Modern Hawai‘i is a beautiful place to observe tropical flora, with thousands of species that produce a wide range of flowers, fruits, smells, and woods. While there are many beautiful, tasty, and fragrant species around, vast majority of these plants are non-native, meaning that they have been introduced to the area by humans. The most popular species associated with Hawai‘i, such as Plumeria, Orchids, and Bird of Paradise, have been all been introduced by westerners and even classics like the coconut and sugar cane are not native, but were introduced by the early Polynesians.
Hawai‘i is one of the most geographically isolated places on the planet, being over 2,000 miles from a continental landmass and nearly 1,000 miles from even the tiniest of islands. It was therefore very difficult for the original plant and animals inhabitants to colonize the islands and few actually made it. Before Hawaiians arrived in the islands the only animals present were birds, insects, a couple small reptiles, and one mammal – the hoary bat. The birds brought with them most of the flowering plants and the rest were carried over by the wind along with the spores of ferns and fungi. Scientists estimate that a new species arrived in Hawai‘i once every 20,000 to 50,000 years.
Successful plant immigrants found the islands a fertile land to occupy, with a moderate climate and an abundant rainfall. There were no grazing animals and few insects or pests in addition to minimal competition for sunlight and nutrients. These colonizing species rapidly spread out over their new home.
As these plants spread out across the islands they began to change, slowly forming new species. Several influences facilitated these changes. First of all their new habitat was very different from their old ones. The absence of grazing animals, for instance, caused many plant species to become more docile by losing their thorns and toxins. The absence of bees to pollinate some plants caused the plants to change in order to attract other animals such as birds or fruit flies. There was also the ecological variability of Hawai‘i, which contains virtually every ecological zone on the planet. Therefore a plant could land and inhabit a dry plains area, and as it spread out it found itself within a rainforest and had to adapt accordingly. There was also the genetic isolation of species. If only a few individuals accomplished the journey to Hawai‘i the genetic pool is very small and inbreeding is inevitable. In addition there was further isolation within the chain, such as the isolation between islands or even the isolation between the steep mountain ridges separating the valleys.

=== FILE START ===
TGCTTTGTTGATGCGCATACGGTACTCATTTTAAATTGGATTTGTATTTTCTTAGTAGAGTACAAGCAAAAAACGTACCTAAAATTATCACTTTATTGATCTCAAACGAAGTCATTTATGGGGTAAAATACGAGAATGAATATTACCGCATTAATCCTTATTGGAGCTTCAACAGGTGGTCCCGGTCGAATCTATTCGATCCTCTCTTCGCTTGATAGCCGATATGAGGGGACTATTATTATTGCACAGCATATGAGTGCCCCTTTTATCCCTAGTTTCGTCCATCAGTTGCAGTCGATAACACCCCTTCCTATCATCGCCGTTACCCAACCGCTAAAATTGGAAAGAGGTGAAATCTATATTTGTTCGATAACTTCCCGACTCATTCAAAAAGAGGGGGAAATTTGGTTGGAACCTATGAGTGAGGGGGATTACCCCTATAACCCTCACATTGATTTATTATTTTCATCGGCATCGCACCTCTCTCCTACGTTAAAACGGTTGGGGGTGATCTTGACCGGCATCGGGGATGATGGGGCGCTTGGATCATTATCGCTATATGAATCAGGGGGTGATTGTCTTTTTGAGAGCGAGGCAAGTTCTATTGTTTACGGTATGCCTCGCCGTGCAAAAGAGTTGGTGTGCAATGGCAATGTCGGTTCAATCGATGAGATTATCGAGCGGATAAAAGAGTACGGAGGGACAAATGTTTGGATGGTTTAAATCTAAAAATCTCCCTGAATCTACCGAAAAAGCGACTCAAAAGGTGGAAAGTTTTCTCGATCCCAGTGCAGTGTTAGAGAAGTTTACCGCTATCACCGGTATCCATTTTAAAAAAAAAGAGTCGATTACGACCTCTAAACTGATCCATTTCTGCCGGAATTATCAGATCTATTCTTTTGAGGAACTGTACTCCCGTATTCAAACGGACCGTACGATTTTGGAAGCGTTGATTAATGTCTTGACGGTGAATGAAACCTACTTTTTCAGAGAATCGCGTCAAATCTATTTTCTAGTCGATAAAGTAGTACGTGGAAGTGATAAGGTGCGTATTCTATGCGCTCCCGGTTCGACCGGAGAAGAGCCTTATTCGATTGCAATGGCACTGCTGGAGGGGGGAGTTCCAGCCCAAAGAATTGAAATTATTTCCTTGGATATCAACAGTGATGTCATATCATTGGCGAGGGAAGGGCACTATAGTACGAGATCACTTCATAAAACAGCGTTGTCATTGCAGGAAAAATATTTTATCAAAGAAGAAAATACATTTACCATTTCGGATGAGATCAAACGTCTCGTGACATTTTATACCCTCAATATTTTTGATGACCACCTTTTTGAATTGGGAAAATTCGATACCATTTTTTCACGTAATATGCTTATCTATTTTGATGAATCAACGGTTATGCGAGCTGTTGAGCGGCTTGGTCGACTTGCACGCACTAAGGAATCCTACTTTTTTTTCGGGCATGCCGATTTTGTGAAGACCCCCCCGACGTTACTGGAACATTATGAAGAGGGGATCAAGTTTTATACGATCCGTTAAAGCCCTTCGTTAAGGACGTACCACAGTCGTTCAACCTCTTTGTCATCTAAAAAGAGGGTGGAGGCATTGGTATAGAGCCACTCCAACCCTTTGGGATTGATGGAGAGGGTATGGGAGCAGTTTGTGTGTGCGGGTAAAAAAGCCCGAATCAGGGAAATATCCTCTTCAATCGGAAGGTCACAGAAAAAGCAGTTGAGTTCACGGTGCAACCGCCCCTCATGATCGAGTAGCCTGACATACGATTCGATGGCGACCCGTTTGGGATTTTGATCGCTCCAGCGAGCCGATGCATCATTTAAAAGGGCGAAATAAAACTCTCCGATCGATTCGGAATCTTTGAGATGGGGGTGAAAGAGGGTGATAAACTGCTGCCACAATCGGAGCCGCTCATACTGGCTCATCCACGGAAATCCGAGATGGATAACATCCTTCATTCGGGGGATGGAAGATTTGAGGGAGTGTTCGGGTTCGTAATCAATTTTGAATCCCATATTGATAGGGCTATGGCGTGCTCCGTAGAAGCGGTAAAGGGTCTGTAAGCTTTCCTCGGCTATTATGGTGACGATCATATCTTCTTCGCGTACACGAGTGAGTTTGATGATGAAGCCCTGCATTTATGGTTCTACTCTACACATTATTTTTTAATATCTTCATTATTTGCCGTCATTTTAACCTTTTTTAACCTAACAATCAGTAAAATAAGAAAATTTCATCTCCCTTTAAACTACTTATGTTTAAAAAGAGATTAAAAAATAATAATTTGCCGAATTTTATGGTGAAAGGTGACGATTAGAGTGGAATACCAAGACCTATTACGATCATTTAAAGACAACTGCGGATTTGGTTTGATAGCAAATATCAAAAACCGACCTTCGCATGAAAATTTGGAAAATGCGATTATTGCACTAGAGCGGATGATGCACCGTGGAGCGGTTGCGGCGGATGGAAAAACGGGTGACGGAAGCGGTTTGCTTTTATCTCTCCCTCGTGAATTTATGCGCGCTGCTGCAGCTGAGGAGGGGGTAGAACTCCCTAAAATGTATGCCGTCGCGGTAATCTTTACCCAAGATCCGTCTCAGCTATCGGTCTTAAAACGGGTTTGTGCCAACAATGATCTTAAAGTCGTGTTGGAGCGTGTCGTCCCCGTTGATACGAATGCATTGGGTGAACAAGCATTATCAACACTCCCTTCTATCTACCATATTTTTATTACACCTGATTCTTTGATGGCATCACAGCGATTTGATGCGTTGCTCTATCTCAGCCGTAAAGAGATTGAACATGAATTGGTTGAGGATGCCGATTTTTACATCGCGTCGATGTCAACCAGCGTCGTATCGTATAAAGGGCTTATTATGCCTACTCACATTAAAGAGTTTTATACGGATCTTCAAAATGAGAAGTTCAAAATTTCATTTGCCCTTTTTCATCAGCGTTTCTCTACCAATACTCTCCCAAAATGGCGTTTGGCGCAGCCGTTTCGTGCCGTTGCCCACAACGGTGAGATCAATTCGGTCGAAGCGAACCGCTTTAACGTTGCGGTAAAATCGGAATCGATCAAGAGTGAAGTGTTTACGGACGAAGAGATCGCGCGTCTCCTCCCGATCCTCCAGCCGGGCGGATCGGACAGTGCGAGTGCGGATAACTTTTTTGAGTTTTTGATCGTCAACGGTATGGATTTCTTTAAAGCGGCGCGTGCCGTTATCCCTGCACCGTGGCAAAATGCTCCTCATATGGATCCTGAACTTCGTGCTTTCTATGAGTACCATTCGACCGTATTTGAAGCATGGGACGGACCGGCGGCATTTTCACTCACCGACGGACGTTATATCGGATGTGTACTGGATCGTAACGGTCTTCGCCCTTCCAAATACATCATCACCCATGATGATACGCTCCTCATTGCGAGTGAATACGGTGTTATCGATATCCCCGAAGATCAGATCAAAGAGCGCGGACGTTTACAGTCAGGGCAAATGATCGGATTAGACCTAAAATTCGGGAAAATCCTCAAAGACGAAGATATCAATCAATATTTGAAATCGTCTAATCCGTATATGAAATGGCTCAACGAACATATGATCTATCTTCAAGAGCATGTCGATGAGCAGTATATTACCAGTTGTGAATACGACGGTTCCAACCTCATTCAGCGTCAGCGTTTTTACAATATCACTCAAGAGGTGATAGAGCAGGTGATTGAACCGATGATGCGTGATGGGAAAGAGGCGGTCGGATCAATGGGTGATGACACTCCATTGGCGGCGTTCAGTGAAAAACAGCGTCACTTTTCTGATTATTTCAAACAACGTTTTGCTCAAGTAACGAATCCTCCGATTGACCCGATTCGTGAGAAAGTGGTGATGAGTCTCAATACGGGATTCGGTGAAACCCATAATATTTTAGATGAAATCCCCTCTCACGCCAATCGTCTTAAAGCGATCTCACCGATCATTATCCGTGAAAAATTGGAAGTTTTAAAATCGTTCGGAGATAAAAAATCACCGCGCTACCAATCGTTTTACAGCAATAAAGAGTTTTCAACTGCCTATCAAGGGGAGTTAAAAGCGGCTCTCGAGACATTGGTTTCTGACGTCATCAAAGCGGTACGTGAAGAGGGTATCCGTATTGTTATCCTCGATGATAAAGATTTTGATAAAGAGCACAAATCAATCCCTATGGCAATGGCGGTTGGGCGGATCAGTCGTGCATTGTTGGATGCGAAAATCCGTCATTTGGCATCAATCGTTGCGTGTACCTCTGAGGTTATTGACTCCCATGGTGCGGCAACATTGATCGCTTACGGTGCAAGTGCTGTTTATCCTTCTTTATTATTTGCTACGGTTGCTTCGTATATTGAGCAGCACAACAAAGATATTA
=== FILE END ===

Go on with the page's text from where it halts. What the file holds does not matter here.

Due to these factors the original species the arrived in Hawai‘i became completely new and unique species. These species are known as endemic, meaning they are found here and no where else in the world. Hawai‘i has the highest rate of endemism in the world, over 90%. While this means our species are original, it also means they are vulnerable because if they disappear from Hawai’i, they are extinct. Although Hawai‘i constitutes less than 1% of the United States land mass, it posts the most threatened, endangered, and extinct species.
Many of these plants species are conserved and displayed here at the garden. These species are propagated both for conservation projects that reintroduce them into the wild and also for private consumption. That’s right, you can buy endangered Hawaiian plants at our garden for your private landscaping desires.
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